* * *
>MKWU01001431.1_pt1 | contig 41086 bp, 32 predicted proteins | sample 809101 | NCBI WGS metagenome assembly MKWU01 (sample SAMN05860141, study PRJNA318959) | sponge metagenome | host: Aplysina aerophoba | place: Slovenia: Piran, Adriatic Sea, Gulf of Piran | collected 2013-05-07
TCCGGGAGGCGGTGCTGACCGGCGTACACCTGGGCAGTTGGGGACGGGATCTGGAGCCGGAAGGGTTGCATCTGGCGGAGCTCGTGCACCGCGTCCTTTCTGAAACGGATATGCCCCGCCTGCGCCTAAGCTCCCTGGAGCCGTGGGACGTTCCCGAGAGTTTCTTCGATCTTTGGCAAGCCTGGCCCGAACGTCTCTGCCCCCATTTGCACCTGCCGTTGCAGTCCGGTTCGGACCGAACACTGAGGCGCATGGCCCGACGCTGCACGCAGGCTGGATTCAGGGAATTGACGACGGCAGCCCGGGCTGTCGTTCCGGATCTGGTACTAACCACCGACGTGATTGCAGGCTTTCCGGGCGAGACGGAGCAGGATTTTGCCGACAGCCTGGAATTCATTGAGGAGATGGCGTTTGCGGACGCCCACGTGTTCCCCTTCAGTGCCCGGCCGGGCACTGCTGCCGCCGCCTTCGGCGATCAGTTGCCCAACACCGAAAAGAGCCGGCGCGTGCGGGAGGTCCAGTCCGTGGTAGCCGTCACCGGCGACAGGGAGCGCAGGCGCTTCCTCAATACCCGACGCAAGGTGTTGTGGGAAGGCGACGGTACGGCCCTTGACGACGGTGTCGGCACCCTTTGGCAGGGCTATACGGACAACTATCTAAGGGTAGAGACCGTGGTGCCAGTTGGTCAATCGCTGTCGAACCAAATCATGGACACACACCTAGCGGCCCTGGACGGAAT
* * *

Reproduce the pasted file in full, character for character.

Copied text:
>MKWU01001431.1_pt1 | contig 41086 bp, 32 predicted proteins | sample 809101 | NCBI WGS metagenome assembly MKWU01 (sample SAMN05860141, study PRJNA318959) | sponge metagenome | host: Aplysina aerophoba | place: Slovenia: Piran, Adriatic Sea, Gulf of Piran | collected 2013-05-07
TCCGGGAGGCGGTGCTGACCGGCGTACACCTGGGCAGTTGGGGACGGGATCTGGAGCCGGAAGGGTTGCATCTGGCGGAGCTCGTGCACCGCGTCCTTTCTGAAACGGATATGCCCCGCCTGCGCCTAAGCTCCCTGGAGCCGTGGGACGTTCCCGAGAGTTTCTTCGATCTTTGGCAAGCCTGGCCCGAACGTCTCTGCCCCCATTTGCACCTGCCGTTGCAGTCCGGTTCGGACCGAACACTGAGGCGCATGGCCCGACGCTGCACGCAGGCTGGATTCAGGGAATTGACGACGGCAGCCCGGGCTGTCGTTCCGGATCTGGTACTAACCACCGACGTGATTGCAGGCTTTCCGGGCGAGACGGAGCAGGATTTTGCCGACAGCCTGGAATTCATTGAGGAGATGGCGTTTGCGGACGCCCACGTGTTCCCCTTCAGTGCCCGGCCGGGCACTGCTGCCGCCGCCTTCGGCGATCAGTTGCCCAACACCGAAAAGAGCCGGCGCGTGCGGGAGGTCCAGTCCGTGGTAGCCGTCACCGGCGACAGGGAGCGCAGGCGCTTCCTCAATACCCGACGCAAGGTGTTGTGGGAAGGCGACGGTACGGCCCTTGACGACGGTGTCGGCACCCTTTGGCAGGGCTATACGGACAACTATCTAAGGGTAGAGACCGTGGTGCCAGTTGGTCAATCGCTGTCGAACCAAATCATGGACACACACCTAGCGGCCCTGGACGGAAT